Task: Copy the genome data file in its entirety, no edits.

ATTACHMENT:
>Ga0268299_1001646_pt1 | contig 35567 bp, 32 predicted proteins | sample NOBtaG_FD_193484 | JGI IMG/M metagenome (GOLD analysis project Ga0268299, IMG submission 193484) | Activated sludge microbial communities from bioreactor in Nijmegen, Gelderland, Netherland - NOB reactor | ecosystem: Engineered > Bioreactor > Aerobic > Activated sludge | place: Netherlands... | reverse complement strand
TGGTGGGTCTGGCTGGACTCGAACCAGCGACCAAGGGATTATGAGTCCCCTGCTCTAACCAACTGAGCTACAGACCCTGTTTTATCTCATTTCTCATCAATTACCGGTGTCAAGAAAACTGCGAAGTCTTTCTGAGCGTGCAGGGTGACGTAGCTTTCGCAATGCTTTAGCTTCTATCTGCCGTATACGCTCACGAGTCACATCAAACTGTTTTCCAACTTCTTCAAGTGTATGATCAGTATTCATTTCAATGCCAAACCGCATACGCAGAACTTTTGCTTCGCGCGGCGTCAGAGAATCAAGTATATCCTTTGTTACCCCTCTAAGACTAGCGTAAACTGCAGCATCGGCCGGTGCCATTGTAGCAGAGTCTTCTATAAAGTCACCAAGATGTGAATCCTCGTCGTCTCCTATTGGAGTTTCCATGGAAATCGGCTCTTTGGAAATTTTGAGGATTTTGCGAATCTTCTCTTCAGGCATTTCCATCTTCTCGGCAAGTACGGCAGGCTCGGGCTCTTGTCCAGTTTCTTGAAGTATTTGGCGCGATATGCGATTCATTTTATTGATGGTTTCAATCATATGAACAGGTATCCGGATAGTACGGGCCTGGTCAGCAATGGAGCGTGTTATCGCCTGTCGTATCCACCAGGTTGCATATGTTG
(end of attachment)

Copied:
>Ga0268299_1001646_pt1 | contig 35567 bp, 32 predicted proteins | sample NOBtaG_FD_193484 | JGI IMG/M metagenome (GOLD analysis project Ga0268299, IMG submission 193484) | Activated sludge microbial communities from bioreactor in Nijmegen, Gelderland, Netherland - NOB reactor | ecosystem: Engineered > Bioreactor > Aerobic > Activated sludge | place: Netherlands... | reverse complement strand
TGGTGGGTCTGGCTGGACTCGAACCAGCGACCAAGGGATTATGAGTCCCCTGCTCTAACCAACTGAGCTACAGACCCTGTTTTATCTCATTTCTCATCAATTACCGGTGTCAAGAAAACTGCGAAGTCTTTCTGAGCGTGCAGGGTGACGTAGCTTTCGCAATGCTTTAGCTTCTATCTGCCGTATACGCTCACGAGTCACATCAAACTGTTTTCCAACTTCTTCAAGTGTATGATCAGTATTCATTTCAATGCCAAACCGCATACGCAGAACTTTTGCTTCGCGCGGCGTCAGAGAATCAAGTATATCCTTTGTTACCCCTCTAAGACTAGCGTAAACTGCAGCATCGGCCGGTGCCATTGTAGCAGAGTCTTCTATAAAGTCACCAAGATGTGAATCCTCGTCGTCTCCTATTGGAGTTTCCATGGAAATCGGCTCTTTGGAAATTTTGAGGATTTTGCGAATCTTCTCTTCAGGCATTTCCATCTTCTCGGCAAGTACGGCAGGCTCGGGCTCTTGTCCAGTTTCTTGAAGTATTTGGCGCGATATGCGATTCATTTTATTGATGGTTTCAATCATATGAACAGGTATCCGGATAGTACGGGCCTGGTCAGCAATGGAGCGTGTTATCGCCTGTCGTATCCACCAGGTTGCATATGTTG